I am Indian and I have experienced some racism in America but I did not experience Obamas inauguration or presidency as some great promise coming true.

When I insured the knot of black people watching the inauguration, what I felt was embarrassment. I understood the tenderness on the faces as hope. That things would change. To me, it seemed obvious that things would not change. That racism and fear of others getting ahead is so deeply rooted in the white American subconsciou that there was bound to be a backlash. To me, the tenderness seemed like people believing a lie they urgently wanted to believe.

In eight years a person can change quite a bit and, to me now, that tenderness I ensure is not hope but joy. There can be elation in the moment and one can be joyful without believing that things will necessarily get much better. To me now, those black people standing before the window were smarter than I was in that they chose to enjoy their happiness.

One other route that I have experienced the Obama presidency is that I have begun to be intolerant of certain types of stupidity from white people. My role is no longer to help them become comfy with racial the questions or to help them ensure another point of view. My response to white folly now is to tell people to grow up. I have an acquaintance who was Obamas boss when Obama had just gotten out of college. My acquaintance, a white man, was deep irritated that Obama had become president and that he himself had not. I can certainly claim to my share of irrationality but when I heard this, it seemed to me a new level of bizarreness. Before the Obama presidency, if I had heard something so stupid I would have just chuckled. Now I asked the man if he would have thought this if Obama had been white?

Attica Locke: His healthcare reforms were humongous

Attica Locke: When Obama was elected I was stunned in my spirit. Photograph: Ulf Andersen/ Getty Images
Attica Locke was bear in Texas. Her first fiction,
Black Water Rising , was nominated for a 2010 Edgar award, an NAACP Image award, and a Los Angeles Times book prize. Her second, The Cutting Season , was a national bestseller and win of the Ernest Gaines award for literature. She is an academy member for the Folio prize UK, as well as being on the board of directors for the Library Foundation of Los Angeles .

When Obama was elected, what I felt was bigger than pleasure though Im not sure I have a word for what it was. I remember watching the results on TV and saying over and over: Is this actually happening? Is this real? I merely couldnt take it in. I was stunned in my soul.

A few months later, I went to stay on a plantation in southern Louisiana, doing research for my second volume. I was sleeping in a little cabin right by the field where slaves used to cut sugar cane. One night a storm was coming and you could hear the foliages rustling against one another, and it sounded to me like voices. I remember talking to whatever spirits were out there and telling them: Your labour was not in vain. Everything you lived for was not in vain. And I felt a deep sense of hope hope beyond what was written on an electoral poster.

Has that hope been fulfilled? Not exactly. Dont get me wrong, there was never a part of me that thought we were going to get a post-racial society. Im not interested in living in a post-racial society. But I had a hope that we were about to move past the worst of our racial history. Right now, America is at a crossroads. The Obama presidency can move us forward, or we can backslide into racial intolerance and violence for good. One of the effects of Obama being elected is that there is a level of racism in America that can no longer be ignored. If a man like Barack Obama, so well-educated, so graceful, so intelligent, so charming, can be so vilified and denigrated on a daily basis in some parts of the country and in Congress( to the point that he can hardly do his job ), you can no longer as a normal American ignore the profound problem of race in this country.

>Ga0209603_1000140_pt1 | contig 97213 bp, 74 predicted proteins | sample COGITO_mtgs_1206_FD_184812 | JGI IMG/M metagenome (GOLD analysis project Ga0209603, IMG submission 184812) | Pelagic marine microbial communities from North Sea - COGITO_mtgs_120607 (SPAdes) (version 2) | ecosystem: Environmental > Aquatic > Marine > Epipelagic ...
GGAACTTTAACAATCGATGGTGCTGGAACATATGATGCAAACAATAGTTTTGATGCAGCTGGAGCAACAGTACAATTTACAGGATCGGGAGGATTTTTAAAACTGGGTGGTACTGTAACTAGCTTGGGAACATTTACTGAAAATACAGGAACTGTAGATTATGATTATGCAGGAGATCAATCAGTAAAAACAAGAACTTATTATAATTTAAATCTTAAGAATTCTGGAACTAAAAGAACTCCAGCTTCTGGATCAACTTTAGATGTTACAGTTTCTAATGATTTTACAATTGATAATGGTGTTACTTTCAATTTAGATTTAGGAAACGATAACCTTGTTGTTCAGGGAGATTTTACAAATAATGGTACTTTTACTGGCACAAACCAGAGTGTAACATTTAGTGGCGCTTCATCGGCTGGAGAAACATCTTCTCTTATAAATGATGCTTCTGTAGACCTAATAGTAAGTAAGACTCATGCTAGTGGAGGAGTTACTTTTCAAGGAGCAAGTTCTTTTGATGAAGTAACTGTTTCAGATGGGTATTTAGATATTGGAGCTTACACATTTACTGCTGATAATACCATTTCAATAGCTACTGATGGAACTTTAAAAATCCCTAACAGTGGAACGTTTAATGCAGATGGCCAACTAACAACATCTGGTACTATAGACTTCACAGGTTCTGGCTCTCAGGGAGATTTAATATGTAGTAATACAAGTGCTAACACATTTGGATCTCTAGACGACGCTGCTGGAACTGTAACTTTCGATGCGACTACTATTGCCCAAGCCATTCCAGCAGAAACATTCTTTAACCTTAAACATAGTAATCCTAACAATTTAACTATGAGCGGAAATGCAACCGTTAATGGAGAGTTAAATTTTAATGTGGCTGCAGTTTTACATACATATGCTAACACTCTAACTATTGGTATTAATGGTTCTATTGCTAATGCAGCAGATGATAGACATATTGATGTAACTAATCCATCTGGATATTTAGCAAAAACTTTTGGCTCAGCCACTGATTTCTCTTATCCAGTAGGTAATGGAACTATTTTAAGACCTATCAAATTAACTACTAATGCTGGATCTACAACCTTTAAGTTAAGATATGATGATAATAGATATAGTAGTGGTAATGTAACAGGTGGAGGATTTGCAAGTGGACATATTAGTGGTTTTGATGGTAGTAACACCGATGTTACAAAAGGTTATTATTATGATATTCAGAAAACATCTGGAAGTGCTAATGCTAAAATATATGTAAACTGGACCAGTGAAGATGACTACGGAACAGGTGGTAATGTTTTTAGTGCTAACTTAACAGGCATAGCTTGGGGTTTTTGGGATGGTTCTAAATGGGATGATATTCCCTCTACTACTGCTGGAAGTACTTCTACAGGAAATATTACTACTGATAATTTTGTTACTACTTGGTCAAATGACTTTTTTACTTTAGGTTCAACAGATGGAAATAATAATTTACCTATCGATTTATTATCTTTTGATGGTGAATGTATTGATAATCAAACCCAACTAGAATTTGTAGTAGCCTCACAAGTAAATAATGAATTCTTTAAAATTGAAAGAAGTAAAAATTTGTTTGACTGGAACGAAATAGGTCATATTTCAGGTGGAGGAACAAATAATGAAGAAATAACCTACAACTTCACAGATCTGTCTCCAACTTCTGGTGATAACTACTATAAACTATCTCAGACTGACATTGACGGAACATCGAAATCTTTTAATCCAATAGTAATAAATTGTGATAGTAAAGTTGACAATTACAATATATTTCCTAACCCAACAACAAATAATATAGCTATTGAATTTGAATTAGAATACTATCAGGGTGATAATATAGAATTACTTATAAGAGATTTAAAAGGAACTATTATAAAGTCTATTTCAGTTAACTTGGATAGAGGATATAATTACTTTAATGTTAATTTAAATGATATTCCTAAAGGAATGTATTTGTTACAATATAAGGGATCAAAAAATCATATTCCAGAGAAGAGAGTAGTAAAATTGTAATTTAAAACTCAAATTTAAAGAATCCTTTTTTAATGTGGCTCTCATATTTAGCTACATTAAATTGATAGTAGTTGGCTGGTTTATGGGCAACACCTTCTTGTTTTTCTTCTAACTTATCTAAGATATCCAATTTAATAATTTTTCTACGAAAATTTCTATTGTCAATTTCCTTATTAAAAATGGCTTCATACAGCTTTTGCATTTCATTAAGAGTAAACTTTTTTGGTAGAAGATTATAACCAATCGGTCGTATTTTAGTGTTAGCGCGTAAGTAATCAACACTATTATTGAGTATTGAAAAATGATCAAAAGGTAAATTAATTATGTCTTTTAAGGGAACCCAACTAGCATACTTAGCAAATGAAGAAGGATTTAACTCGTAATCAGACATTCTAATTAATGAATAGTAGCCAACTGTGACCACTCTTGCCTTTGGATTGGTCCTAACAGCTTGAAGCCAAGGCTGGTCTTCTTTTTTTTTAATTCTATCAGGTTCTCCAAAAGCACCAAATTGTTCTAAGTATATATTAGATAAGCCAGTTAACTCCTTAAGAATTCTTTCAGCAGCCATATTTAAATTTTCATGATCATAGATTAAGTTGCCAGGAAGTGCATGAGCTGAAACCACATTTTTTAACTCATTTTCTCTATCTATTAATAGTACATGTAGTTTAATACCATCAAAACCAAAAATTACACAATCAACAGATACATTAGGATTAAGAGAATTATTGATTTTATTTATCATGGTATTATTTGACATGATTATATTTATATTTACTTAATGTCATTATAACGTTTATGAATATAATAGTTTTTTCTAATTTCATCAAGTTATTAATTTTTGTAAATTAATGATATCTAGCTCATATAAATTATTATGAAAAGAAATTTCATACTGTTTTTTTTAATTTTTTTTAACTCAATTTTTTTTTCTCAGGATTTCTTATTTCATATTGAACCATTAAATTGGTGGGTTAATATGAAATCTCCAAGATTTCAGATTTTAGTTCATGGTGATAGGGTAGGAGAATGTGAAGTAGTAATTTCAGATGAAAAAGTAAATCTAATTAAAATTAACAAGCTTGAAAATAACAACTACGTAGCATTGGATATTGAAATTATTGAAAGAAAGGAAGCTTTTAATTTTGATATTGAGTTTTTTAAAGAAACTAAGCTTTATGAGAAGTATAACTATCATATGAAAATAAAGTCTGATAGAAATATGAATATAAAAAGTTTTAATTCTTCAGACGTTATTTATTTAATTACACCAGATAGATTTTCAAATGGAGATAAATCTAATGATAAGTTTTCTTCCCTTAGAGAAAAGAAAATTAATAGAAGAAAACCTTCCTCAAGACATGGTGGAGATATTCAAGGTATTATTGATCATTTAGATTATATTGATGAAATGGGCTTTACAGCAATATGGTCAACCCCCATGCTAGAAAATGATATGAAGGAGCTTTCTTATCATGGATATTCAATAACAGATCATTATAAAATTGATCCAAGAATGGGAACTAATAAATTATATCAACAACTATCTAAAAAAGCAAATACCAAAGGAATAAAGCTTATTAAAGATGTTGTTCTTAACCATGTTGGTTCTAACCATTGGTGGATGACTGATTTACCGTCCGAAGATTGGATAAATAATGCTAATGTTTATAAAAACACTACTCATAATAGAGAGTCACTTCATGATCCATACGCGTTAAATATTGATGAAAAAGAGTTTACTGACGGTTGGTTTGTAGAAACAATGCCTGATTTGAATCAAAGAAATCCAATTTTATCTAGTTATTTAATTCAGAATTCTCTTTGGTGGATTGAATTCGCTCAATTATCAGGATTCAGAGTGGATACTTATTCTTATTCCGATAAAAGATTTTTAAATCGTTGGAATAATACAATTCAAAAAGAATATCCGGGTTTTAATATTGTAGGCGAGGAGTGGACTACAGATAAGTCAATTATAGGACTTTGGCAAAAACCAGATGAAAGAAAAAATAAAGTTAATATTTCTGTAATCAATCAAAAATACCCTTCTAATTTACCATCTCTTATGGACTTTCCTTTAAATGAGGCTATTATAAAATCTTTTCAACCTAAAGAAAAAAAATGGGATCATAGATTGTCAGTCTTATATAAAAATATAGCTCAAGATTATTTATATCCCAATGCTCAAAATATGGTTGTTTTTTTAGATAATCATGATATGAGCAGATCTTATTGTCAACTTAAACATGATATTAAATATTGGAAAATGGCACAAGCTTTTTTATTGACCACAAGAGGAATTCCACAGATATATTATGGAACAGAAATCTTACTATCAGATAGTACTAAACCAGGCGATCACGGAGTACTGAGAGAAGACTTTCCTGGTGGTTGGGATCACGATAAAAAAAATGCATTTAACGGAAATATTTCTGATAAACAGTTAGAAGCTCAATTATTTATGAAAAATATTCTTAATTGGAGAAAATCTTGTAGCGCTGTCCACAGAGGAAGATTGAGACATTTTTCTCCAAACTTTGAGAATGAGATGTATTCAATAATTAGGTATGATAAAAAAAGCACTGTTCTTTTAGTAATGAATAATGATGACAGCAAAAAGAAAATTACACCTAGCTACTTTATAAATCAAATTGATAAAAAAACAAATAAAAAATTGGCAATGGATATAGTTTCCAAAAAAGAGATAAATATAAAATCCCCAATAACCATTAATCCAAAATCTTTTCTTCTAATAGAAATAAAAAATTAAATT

Barack and Michelle Obama: Were just beginning to see what this man and his wife together are going to do for the country. Photo: Rebecca Blackwell/ AP

There are a lot of well-meaning white folks who for years could not assure the breadth of racism in America, so I feel that one of the gifts of Obamas presidency a perverse gift is the fact it allowed a sickness to bubble up to the surface, like a boil on the scalp. You cant treat what you cant ensure. And now that we see it, maybe theres a chance to treat this racial sickness for good.

As for my feelings about Obama, the man himself, I think hes done a lot of positive things. He got dumped with an economy in freefall in 2009 but hes managed to turn it around. And his healthcare reforms were humongous, as big to me as stuff that Lyndon Johnson did back in the 60 s, like creating Medicare. Of course hes done things that I do not agree with. I have a problem with the failure to close Guantnamo, I have a problem with drone ten-strikes around the world. But youre never going to like everything that any president does. What Im not going to do is hold Obama to a higher standard, where he has to be a magical negro who is perfect. Hes allowed to stimulate missteps.

I think were just beginning to see what this man and his wife together are going to do for the country. Hes done what he can within the office of the presidency, but now I think he could be like Jimmy Carter, who has done some unbelievable run since leaving office. Were just seeing the beginning of Obamas power as a human being. As say to Killian Fox

Hari Kunzru: His rhetorical ability soothed the terror induced by his blackness

Hari Kunzru: His clearest legacy is symbolic.
Photograph: Murdo Macleod for the Observer
British novelist Hari Kunzru left London for New York eight years ago. He was the recipient of the Betty Trask prize( 2002) and the Somerset Maugham award( 2003) for his debut fiction,